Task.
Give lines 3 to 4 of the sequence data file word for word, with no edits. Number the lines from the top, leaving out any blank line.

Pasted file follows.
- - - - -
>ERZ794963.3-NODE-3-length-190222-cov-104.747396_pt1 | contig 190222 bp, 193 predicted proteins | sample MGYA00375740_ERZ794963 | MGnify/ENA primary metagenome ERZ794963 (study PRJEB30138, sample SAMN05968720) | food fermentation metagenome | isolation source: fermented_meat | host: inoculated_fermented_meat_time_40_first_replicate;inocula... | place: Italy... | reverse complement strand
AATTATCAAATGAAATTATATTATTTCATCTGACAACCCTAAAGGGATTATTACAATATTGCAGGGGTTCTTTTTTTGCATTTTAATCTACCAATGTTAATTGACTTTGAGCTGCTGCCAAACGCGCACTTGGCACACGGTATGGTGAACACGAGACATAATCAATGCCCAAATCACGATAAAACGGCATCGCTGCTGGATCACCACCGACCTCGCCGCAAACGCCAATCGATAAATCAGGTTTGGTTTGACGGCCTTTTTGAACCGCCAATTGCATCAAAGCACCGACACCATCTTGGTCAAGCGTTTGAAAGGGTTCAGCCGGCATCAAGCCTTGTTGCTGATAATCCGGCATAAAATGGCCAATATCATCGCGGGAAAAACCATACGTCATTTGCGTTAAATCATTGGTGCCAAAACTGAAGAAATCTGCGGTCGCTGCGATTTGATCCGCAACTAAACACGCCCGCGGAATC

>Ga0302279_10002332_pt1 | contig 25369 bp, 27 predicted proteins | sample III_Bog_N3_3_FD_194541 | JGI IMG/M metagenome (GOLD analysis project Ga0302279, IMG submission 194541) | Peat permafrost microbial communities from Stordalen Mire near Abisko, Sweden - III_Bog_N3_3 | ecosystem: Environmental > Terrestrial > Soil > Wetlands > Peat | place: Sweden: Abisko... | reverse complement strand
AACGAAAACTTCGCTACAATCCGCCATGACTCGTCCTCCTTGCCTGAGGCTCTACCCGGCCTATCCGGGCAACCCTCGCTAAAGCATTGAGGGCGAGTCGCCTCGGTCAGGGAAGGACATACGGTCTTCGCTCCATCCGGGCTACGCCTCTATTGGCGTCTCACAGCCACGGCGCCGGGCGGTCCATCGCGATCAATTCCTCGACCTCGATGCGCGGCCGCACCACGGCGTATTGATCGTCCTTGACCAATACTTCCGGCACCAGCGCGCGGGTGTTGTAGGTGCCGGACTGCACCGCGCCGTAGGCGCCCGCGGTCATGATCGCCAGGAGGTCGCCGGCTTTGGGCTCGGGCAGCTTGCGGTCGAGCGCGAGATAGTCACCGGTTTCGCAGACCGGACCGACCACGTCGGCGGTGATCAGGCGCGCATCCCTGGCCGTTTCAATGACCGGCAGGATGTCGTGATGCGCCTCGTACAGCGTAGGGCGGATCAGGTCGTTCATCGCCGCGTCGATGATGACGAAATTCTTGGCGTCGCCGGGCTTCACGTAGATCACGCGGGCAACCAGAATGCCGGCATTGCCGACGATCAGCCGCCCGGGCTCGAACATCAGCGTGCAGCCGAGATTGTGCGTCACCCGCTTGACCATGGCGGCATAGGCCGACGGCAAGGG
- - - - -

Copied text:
>Ga0302279_10002332_pt1 | contig 25369 bp, 27 predicted proteins | sample III_Bog_N3_3_FD_194541 | JGI IMG/M metagenome (GOLD analysis project Ga0302279, IMG submission 194541) | Peat permafrost microbial communities from Stordalen Mire near Abisko, Sweden - III_Bog_N3_3 | ecosystem: Environmental > Terrestrial > Soil > Wetlands > Peat | place: Sweden: Abisko... | reverse complement strand
AACGAAAACTTCGCTACAATCCGCCATGACTCGTCCTCCTTGCCTGAGGCTCTACCCGGCCTATCCGGGCAACCCTCGCTAAAGCATTGAGGGCGAGTCGCCTCGGTCAGGGAAGGACATACGGTCTTCGCTCCATCCGGGCTACGCCTCTATTGGCGTCTCACAGCCACGGCGCCGGGCGGTCCATCGCGATCAATTCCTCGACCTCGATGCGCGGCCGCACCACGGCGTATTGATCGTCCTTGACCAATACTTCCGGCACCAGCGCGCGGGTGTTGTAGGTGCCGGACTGCACCGCGCCGTAGGCGCCCGCGGTCATGATCGCCAGGAGGTCGCCGGCTTTGGGCTCGGGCAGCTTGCGGTCGAGCGCGAGATAGTCACCGGTTTCGCAGACCGGACCGACCACGTCGGCGGTGATCAGGCGCGCATCCCTGGCCGTTTCAATGACCGGCAGGATGTCGTGATGCGCCTCGTACAGCGTAGGGCGGATCAGGTCGTTCATCGCCGCGTCGATGATGACGAAATTCTTGGCGTCGCCGGGCTTCACGTAGATCACGCGGGCAACCAGAATGCCGGCATTGCCGACGATCAGCCGCCCGGGCTCGAACATCAGCGTGCAGCCGAGATTGTGCGTCACCCGCTTGACCATGGCGGCATAGGCCGACGGCAAGGG